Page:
DEAR MAYO CLINIC: My 9-year-old daughter always has been small for her age and never has much of an appetite. She's also an anxious child. During her last doctor's appointment, the pediatrician suggested we see a therapist about her eating habits. Could her anxiety be why she won't eat much? Does this mean she has an eating disorder?
ANSWER: The situation you describe is, unfortunately, a common one. Anxiety and eating issues often go hand in hand, and the symptoms have a tendency to reinforce one another. It's not possible to say if your daughter has an eating disorder, based on your description alone. But it sounds like she may be at high risk for one, and an assessment of her condition would be strongly recommended.
A big part of anxiety is excessive worry and fear. That worry and fear can trigger physical symptoms, such as fatigue, irritability and sleep problems. In children, feelings of anxiety also frequently cause stomach upset. That can lead to a lack of appetite and a decrease in the amount of food a child eats.
If, over time, low food intake leads to low body weight or failure to gain the weight a child needs for healthy growth and development, that can become dangerous. In addition, low body weight and insufficient food intake can make anxiety symptoms worse. If an anxious child always has been low in weight, like your daughter, that means she is even more at risk for falling below the developmental curve and for her eating to become a factor in her mental health. Studies have shown that, even if weight loss or restrictive eating starts for another reason other than body image concerns, any person can develop an eating disorder if he or she loses enough weight.
A large clinical research study conducted in the 1940s at the University of Minnesota, called the Minnesota Starvation Study, demonstrated this with physically and psychologically healthy adult men. The study participants dramatically cut their calorie intake and, once they hit a certain weight, they all began dealing with psychological issues as a result of the weight loss. They hoarded their reduced rations, thought about food incessantly, exercised compulsively, and became depressed and anxious. In other words, despite not having body concerns, and despite the fact that their low food intake wasn’t for the purpose of weight loss, these previously healthy men began to have symptoms identical to people with anorexia nervosa. Basically, what this showed is that anyone can back into an eating disorder — even if he or she doesn’t have problems with body image.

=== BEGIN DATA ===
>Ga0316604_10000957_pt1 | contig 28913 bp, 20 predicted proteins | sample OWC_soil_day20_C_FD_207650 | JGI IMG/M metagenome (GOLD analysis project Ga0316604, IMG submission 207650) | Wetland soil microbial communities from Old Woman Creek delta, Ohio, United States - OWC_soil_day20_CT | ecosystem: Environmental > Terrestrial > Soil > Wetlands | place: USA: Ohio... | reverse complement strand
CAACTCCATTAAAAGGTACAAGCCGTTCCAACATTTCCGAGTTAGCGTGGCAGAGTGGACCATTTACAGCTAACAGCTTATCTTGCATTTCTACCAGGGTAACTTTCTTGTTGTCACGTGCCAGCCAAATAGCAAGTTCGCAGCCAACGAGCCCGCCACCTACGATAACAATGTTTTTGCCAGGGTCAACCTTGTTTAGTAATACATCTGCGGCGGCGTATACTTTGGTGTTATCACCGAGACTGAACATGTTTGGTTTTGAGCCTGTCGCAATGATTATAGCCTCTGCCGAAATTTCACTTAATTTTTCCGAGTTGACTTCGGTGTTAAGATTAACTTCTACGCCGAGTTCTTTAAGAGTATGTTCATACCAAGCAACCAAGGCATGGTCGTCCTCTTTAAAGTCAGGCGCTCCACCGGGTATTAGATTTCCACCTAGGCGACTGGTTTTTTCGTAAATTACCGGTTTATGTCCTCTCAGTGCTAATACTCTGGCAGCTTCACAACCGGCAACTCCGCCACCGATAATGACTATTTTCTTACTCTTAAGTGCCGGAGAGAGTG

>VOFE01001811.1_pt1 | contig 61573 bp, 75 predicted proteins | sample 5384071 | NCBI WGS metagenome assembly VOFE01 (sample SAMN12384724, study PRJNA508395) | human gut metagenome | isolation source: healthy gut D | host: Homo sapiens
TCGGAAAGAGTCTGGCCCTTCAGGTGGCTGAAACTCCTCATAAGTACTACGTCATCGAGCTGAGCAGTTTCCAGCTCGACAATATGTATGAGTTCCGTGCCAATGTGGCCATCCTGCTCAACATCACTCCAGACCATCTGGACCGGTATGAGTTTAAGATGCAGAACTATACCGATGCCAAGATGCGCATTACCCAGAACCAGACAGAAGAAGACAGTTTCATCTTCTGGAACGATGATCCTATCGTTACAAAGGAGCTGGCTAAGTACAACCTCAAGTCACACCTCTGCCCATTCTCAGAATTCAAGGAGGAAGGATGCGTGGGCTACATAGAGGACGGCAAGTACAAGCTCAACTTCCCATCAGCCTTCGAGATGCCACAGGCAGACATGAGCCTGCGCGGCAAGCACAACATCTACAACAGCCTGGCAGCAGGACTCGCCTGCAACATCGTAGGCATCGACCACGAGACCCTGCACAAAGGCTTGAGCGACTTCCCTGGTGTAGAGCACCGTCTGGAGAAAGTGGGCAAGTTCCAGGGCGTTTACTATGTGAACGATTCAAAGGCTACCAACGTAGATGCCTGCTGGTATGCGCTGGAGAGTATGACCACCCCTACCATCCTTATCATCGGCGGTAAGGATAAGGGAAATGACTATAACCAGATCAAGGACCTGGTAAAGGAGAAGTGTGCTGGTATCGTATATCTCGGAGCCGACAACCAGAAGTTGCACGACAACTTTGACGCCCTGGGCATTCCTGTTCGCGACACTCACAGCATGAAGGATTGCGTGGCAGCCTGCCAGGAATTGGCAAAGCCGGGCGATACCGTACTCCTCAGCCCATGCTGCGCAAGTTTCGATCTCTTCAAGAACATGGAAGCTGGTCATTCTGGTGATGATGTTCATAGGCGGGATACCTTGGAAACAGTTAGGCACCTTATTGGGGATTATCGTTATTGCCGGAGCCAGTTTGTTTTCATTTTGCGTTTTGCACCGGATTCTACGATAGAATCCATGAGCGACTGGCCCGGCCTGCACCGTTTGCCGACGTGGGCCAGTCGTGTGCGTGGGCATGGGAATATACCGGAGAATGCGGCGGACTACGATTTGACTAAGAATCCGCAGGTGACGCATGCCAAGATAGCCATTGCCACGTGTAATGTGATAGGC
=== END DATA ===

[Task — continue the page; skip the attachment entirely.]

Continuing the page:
Another factor to be aware of is that, when a child isn’t eating well or is underweight, interventions for anxiety and other mood disorders, including therapy and medication, are less effective than usual. Therefore, eating issues must be clearly and comprehensively addressed, before treating anxiety or depression — even if they don't seem to be the primary problem.
Some psychological providers who don’t specialize in eating issues might miss this component of anxiety in an evaluation. When eating habits and anxiety seem to be intertwined, working with a mental health professional who specializes in eating disorders is the best place to start to receive a comprehensive assessment.
As you look for a mental health provider to work with, keep in mind, too, that research supports using a type of outpatient therapy called Family-Based Treatment — also called FBT or the Maudsley approach — for children with eating disorders, especially younger kids like your daughter. Look for a provider who is certified in that treatment approach.
The good news is that early intervention for childhood eating disorders is linked to positive outcomes, and younger kids tend to do well in treatment. At her age, assuming your daughter is otherwise healthy, if she is diagnosed with an eating disorder or anxiety, there is a good chance the condition can be resolved successfully with thorough, evidence-based treatment. — Dr. Jocelyn Lebow, Psychiatry and Psychology, Mayo Clinic, Rochester, Minnesota